TOB: I am curious why the NHL has elected to go with radio chips instead

What’s the Matter With Kids These Days?

What is going on in college basketball? Why, back in my day Duke was the school for annoying, obnoxious dorks who fit the personality of their coach, Mike Krzyzewski – players like Christian Laettner, Steve Wojciechowski, JJ Reddick, Cherokee Parks, Jay Williams. Austin Rivers. Grayson Allen. The Plumlees. Ugh, even thinking of those guys is annoying. Duke was made for guys like that, and guys like that were made for Duke. It was a nice system – seasons pass and times change, but you could always count on a reliable sports-hate for Duke.

So what the heck is going on lately? This week, the #2 high school player in the country, Vernon Carey, committed to Duke. He seems cool and very good. The team is currently led by three freshman projected to go first, second, and fourth in next June’s NBA Draft – Zion Williamson, RJ Barrett, and Cam Reddish. They are awesome. This comes off the heels of recent Duke players like Jayson Tatum, Justise Winslow, Brandon Ingram, Harry Giles, and Marvin Bagley.

Those guys are all cool and good and they had no business playing for Duke. They should have gone to Kansas, or Michigan, or Kentucky, or UCLA. When did the system break down? Has my generation failed to explain to the next one just how much Duke sucks? Apparently so.

As Vernon Carey said this week, the reason he chose Duke was Coach K. When did this flip? I pondered this for a bit, and I now blame Jerry Colangelo, who selected Coach K to coach Team USA since 2005. Coach K won three Olympic gold medals, led by guys like LeBron, Carmelo, Chris Paul, and Kevin Durant. Suddenly, playing for Coach K is cool and that is terrible.Thanks a lot, Jerry. -TOB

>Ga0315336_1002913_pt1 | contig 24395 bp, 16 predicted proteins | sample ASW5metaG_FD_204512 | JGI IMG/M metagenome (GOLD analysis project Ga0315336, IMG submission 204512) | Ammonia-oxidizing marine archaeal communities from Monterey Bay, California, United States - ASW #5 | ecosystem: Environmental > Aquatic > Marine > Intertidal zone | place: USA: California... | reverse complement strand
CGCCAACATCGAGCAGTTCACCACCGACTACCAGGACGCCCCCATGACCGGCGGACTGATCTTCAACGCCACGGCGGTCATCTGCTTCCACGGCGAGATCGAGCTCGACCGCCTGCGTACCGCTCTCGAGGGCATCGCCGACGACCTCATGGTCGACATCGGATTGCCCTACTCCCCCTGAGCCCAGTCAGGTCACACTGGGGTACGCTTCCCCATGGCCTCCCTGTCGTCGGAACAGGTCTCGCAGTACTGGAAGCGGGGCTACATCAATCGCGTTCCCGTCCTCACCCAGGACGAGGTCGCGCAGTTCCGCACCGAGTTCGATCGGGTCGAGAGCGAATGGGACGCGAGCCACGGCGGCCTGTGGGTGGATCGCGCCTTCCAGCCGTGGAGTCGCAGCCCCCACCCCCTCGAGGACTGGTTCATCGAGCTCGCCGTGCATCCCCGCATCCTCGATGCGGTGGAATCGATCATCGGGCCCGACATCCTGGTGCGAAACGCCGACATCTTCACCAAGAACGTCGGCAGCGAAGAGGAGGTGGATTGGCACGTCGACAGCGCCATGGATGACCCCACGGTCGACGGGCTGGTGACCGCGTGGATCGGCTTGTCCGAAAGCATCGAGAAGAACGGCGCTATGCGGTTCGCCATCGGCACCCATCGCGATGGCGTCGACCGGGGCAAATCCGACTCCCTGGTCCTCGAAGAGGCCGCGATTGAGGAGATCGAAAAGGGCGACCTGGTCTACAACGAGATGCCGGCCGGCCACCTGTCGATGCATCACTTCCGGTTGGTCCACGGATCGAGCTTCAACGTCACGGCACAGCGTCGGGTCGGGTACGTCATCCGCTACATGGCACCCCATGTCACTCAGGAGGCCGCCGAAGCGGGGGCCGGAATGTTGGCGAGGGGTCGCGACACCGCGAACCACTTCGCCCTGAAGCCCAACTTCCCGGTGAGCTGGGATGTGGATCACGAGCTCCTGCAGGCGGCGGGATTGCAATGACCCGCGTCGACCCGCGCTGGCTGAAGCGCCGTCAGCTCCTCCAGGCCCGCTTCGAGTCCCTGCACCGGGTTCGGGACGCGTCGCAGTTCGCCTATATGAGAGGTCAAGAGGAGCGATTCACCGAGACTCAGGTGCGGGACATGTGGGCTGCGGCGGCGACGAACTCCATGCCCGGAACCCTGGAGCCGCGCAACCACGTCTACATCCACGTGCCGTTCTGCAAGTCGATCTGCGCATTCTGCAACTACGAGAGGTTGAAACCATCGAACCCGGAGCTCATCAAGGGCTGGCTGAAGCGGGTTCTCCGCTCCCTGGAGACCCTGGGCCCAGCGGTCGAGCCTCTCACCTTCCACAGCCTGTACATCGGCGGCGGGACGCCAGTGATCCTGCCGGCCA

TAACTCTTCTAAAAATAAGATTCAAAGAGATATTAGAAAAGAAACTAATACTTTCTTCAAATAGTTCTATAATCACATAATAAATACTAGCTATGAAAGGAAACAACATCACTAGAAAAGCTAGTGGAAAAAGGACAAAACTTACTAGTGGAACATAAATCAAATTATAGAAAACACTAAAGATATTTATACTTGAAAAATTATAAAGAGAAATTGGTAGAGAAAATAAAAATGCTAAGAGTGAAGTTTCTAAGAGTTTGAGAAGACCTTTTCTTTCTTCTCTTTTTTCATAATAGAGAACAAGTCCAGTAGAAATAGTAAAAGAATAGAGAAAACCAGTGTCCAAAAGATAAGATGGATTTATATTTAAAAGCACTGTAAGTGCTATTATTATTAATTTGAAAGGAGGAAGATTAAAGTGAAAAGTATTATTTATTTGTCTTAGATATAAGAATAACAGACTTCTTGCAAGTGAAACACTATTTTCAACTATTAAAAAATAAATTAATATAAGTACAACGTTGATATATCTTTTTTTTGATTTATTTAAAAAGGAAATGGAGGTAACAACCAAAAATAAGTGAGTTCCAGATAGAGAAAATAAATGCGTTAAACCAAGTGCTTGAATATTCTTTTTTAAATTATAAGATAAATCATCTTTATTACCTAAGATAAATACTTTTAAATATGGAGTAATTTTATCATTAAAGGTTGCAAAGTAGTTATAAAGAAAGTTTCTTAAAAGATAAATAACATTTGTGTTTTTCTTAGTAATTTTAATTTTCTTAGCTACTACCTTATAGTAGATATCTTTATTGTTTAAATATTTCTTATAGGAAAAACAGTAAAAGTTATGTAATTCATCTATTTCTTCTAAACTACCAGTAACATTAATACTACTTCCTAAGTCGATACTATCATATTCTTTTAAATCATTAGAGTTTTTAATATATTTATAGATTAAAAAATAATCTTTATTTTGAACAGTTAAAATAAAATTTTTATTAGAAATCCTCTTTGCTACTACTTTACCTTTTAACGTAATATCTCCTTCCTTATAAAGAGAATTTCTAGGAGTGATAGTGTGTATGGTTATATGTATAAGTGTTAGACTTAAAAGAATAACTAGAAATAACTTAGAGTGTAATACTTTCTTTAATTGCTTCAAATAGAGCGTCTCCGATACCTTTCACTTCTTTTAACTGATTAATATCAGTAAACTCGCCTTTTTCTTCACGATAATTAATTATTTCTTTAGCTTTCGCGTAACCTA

Source: Duke Lands a Recruiting Coup and a Critical Need for 2019 in Five-Star Vernon Carey Jr.”, Jeremy Woo, Sports Illustrated (12/06/2018)

PAL: I still remember standing in my parents basement watching Laettner hit that shot over Kentucky. My future brother-in-law and his college buddies were in town for a U2 concert at the Metrodome (how early 90s is that setup?), and we all hate watched that team. To hate Duke was an unspoken agreement. Interesting point on the impact of USA basketball, which leads me to a theory.

Alphas and guys who think they are really cool don’t want other really cool guys around them. They don’t like being challenged. Let’s say Cool Guy 1 is the best surfer in his little group of friends, then one day a new cool guy (Cool Guy 2) paddles out with them, and CG2 is a better surfer than CG1. CG1 hates that. CG1 doesn’t want CG2 around when he and his buddies surf; rather, CG1 wants the old surfer who’s been on this break for 30 years passing on locals-only advice and gnarly stories from decades of sessions and sets.

Cool Guys want to be around successful, cool people, but that success and coolness cannot be seen as more of the moment, equal or greater than their own. They aren’t looking for a co-pilot. They want the wise old, sneaky funny guy in the barbershop with real stories. They want a bass player, not a lead guitarist. Someone that is exceptional, but more than fine with being beside the spotlight. Coach K is crazy successful, but he’s not cool relative to LeBron, Kyrie, Carmelo, etc…or cool relative to anyone. He’s tough – people bring up he played for Bobby Knight at West Point seemingly every damn broadcast. He’s old school. Does it the “right way”. Of course LeBron and crew love him. And if they love him, so too will the five-star recruits.

Worth a mention:

  • Per USA TodayGayle Benson, owner of the New Orleans Saints and Pelicans, wrote a check for $93K to pay off all of the layaway at a WalMart in New Orleans. It was first reported as an anonymous customer, but the Saints confirmed the anonymous donor was Benson. A real Danson move if you ask me…

  • SI’s Jack Dickey On the passing of President George H.W. Bush, his life as a sportsman, and the parallels between sports and politics: “The early obituaries were divided as to whether Bush had carried those values with him into Congress, the CIA, the Vice Presidency, the White House and his post-Presidency, or whether, out of political expediency, he had checked them at the door. Historians and the American public will have months and years to ponder, among other questions, whether his grace in defeat in 1992 at all mitigated the ruthlessness he displayed in victory in 1988. For all we celebrate about the character-building powers of sports, their cruelest lesson—winning matters most—can stick, too.”

Video of the Week: 

Tweet of the Week

PAL Song of the Week: Sharon Jones & the Dap Kings – “Rumors”

Like what you’ve read? Let us know by following this blog (on the right side, up near the top), or:

Email: 123sportslist@gmail.com

Twitter: @123sportsdigest


Instagram: @123__sports

No one told me I could be anonymous and tell people. I would’ve taken that option.

-Larry ‘Lar’ David